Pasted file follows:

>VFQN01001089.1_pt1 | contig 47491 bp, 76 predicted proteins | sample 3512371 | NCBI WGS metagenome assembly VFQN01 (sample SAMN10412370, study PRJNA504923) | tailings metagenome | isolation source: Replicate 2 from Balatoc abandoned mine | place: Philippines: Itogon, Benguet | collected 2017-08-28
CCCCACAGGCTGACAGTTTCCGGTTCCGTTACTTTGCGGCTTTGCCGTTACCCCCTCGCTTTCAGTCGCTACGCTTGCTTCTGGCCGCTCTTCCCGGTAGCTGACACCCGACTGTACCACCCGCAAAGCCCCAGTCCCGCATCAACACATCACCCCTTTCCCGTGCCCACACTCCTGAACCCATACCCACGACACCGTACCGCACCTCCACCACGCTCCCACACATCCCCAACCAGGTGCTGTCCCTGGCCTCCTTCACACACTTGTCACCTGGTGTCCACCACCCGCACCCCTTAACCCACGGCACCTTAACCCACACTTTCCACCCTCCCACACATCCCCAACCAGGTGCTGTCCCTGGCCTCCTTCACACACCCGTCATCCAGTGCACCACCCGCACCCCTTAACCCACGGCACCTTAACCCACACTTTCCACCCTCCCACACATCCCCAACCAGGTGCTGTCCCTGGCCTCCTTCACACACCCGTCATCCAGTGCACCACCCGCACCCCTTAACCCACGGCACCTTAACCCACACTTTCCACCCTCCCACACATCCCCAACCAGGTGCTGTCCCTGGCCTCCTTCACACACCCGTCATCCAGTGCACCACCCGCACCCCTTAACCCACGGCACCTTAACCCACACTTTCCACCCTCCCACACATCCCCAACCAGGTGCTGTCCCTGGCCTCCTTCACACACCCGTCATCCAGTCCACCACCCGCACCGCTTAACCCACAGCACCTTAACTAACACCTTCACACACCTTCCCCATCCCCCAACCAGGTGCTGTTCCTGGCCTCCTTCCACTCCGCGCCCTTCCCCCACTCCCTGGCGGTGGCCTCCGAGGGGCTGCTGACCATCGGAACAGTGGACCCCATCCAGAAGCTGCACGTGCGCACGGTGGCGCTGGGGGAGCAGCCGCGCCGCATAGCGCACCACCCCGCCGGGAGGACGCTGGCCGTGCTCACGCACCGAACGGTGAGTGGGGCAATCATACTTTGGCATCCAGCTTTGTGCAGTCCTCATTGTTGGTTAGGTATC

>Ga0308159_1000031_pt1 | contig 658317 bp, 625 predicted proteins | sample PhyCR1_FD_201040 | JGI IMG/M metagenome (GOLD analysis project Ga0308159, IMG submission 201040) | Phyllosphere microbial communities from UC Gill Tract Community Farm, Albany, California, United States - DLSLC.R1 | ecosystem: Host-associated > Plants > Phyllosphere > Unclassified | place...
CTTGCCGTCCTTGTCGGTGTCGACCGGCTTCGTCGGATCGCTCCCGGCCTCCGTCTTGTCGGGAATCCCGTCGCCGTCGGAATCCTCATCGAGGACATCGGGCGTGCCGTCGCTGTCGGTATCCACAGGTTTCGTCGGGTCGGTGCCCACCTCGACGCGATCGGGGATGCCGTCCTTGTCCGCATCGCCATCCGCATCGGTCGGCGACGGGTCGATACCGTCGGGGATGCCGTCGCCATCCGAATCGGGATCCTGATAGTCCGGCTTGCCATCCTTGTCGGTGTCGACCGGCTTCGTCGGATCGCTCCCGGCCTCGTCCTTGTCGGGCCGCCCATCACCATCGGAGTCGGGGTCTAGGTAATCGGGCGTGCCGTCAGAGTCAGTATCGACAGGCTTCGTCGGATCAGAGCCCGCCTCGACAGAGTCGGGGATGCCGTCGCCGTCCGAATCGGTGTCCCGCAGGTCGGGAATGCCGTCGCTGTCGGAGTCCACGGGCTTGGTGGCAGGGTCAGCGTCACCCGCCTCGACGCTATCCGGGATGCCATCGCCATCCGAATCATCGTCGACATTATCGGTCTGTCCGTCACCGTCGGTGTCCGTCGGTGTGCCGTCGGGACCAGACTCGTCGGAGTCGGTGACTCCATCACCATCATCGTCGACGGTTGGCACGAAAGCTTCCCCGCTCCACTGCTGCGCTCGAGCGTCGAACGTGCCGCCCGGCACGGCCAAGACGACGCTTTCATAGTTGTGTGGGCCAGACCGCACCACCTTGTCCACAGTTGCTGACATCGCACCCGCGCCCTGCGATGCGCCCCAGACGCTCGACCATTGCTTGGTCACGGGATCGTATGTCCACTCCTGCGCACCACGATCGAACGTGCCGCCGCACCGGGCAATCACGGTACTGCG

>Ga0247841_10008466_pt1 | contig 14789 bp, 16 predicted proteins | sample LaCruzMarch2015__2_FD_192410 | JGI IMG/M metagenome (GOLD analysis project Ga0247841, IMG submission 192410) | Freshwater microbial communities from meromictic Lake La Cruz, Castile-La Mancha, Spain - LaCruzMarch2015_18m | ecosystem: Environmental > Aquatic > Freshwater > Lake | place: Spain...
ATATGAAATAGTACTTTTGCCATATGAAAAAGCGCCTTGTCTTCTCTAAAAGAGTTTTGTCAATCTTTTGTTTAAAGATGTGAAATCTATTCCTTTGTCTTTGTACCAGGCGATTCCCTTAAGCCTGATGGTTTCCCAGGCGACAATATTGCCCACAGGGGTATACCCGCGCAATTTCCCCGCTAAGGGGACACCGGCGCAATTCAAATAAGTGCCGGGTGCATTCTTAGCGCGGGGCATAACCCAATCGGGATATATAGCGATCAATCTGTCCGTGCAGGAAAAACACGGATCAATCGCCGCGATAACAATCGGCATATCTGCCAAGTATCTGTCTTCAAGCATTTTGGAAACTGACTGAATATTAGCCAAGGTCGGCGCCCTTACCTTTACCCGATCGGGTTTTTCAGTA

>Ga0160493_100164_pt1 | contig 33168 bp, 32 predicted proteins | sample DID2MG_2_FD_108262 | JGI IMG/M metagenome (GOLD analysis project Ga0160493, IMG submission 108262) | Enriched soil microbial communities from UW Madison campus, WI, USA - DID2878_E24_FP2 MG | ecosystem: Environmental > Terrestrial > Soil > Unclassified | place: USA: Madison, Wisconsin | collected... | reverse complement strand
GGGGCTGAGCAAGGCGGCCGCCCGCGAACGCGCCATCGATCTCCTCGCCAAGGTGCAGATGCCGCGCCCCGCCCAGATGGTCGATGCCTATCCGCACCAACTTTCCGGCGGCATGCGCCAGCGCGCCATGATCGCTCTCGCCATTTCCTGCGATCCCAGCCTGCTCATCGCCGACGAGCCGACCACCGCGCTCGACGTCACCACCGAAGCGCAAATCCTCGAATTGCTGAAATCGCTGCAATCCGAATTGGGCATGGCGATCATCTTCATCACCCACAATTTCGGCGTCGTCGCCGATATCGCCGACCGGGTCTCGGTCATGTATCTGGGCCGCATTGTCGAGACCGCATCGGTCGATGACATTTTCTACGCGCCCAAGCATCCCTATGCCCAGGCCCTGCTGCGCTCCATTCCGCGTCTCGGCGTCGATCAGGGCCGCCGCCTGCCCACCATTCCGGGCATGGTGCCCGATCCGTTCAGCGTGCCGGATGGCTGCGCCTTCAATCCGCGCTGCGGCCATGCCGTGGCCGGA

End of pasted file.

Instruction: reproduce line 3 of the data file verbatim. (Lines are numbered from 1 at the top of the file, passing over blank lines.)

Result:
>Ga0308159_1000031_pt1 | contig 658317 bp, 625 predicted proteins | sample PhyCR1_FD_201040 | JGI IMG/M metagenome (GOLD analysis project Ga0308159, IMG submission 201040) | Phyllosphere microbial communities from UC Gill Tract Community Farm, Albany, California, United States - DLSLC.R1 | ecosystem: Host-associated > Plants > Phyllosphere > Unclassified | place...